Southern Waters: A Visual Perspective

Georgia Speller, Boat on the River, House on the Hill (1987), tempera and pencil on wood, 18.25 × 30 inches.

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Southern Waters: A Visual Perspective

by Bernard L. Herman, WilliamArnett
Southern Cultures, Vol. 20, No. 3: Southern Waters

"Something to be crossed; something that resists crossing. Something that gives life; something that can be poisonous and deadly. Water is the promise on the other side of the River Jordan; it is the deadly highway and misery of the Middle Passage. Water is allegorical, metaphorical, and historical."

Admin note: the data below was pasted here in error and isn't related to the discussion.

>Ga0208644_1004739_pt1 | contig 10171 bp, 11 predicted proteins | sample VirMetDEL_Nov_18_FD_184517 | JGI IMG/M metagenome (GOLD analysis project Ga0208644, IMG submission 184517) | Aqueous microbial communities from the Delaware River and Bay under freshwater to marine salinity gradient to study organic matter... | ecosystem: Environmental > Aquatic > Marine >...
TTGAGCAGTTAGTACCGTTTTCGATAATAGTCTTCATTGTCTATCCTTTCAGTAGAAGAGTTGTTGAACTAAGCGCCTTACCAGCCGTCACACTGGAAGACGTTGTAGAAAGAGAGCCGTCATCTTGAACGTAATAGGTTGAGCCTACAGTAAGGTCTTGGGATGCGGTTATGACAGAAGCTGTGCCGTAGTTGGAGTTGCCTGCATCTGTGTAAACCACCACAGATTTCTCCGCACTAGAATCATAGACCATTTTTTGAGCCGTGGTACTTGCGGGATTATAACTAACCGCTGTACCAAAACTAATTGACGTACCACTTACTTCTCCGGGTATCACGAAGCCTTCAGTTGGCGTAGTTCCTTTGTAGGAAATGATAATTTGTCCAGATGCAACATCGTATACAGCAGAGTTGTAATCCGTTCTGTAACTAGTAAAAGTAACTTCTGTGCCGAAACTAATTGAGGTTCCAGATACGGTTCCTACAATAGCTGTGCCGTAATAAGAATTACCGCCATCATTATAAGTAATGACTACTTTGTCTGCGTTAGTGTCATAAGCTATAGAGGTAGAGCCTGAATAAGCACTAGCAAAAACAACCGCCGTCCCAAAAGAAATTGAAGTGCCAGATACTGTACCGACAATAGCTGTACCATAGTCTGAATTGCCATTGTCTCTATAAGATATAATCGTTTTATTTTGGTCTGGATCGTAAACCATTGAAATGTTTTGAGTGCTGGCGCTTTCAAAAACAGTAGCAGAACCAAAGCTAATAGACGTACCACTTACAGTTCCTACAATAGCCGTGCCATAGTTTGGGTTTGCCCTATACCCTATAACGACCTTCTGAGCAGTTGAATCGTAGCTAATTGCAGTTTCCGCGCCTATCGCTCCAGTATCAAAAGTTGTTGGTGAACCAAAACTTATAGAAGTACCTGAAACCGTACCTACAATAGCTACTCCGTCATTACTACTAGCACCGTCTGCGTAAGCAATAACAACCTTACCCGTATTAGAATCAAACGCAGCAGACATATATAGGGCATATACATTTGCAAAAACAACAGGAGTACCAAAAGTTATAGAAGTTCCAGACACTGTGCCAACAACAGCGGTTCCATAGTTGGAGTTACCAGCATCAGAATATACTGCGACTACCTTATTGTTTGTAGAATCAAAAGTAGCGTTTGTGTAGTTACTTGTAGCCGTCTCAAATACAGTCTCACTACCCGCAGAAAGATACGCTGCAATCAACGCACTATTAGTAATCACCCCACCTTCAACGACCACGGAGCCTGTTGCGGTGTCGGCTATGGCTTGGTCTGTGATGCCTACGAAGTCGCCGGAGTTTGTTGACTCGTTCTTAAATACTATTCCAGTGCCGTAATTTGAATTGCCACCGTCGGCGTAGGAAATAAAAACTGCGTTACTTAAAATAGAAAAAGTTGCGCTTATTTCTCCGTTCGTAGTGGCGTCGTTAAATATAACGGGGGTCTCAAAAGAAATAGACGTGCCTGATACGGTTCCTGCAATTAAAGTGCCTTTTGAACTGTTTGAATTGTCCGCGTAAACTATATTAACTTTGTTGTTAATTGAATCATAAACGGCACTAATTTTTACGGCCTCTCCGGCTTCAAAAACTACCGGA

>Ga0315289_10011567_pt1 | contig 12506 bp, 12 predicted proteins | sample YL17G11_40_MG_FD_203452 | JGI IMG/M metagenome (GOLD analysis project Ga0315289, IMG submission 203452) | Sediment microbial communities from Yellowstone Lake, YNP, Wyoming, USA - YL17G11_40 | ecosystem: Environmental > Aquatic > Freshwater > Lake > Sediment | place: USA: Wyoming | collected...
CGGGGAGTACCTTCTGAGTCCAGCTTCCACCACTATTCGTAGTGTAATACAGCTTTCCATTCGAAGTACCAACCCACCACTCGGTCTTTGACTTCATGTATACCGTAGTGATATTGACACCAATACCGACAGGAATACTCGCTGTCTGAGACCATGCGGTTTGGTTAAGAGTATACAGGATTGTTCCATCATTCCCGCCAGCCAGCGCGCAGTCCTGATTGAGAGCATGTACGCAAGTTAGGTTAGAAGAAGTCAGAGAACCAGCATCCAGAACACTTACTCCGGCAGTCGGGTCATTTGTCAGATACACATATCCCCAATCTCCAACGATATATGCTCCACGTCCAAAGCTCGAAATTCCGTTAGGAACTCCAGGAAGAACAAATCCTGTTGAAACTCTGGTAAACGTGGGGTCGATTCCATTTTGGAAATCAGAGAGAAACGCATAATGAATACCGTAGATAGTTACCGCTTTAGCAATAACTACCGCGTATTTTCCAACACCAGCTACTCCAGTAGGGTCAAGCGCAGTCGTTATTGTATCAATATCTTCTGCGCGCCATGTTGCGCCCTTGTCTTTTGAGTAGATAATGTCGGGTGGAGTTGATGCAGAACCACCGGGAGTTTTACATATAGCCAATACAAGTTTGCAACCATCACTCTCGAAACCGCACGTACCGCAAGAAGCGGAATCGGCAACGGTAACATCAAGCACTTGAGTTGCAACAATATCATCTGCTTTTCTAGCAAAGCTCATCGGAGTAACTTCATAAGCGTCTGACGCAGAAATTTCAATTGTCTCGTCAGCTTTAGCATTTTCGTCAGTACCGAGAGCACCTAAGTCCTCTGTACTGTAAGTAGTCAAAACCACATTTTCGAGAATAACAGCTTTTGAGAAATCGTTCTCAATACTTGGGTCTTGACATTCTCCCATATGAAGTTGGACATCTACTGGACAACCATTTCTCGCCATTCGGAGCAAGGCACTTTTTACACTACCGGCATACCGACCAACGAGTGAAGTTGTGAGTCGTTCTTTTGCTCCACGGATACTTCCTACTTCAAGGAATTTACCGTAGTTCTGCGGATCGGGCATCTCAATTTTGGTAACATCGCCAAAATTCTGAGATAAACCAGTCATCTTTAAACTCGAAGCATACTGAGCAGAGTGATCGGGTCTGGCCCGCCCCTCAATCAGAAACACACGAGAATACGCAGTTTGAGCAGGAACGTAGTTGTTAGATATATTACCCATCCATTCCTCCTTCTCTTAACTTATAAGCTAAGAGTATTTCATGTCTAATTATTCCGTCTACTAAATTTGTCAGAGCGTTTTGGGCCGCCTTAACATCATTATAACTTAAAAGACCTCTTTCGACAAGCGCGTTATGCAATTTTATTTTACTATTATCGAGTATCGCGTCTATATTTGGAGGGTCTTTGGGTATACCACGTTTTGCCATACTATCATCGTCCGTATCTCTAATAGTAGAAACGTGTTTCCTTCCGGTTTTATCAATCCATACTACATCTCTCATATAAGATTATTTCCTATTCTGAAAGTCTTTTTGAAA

“Water always finds a way,” a carpenter once explained, evaluating years of roof damage concealed behind a failed soffit. The same holds true for the presence of water as a recurring motif in the art of the American South. Work by Thornton Dial, Georgia Speller, Lonnie Holley, Ronald Lockett, Joe Minter, Thornton Dial Jr., Purvis Young, Jimmy Lee Sudduth, Joe Light, and Ralph Griffin offers multiple perspectives on water as a powerful metaphor speaking to deep histories of African American experience in the South. In their work, water finds a way in the description and critique of power. The images represented in this portfolio reveal some of that coded metaphorical flow.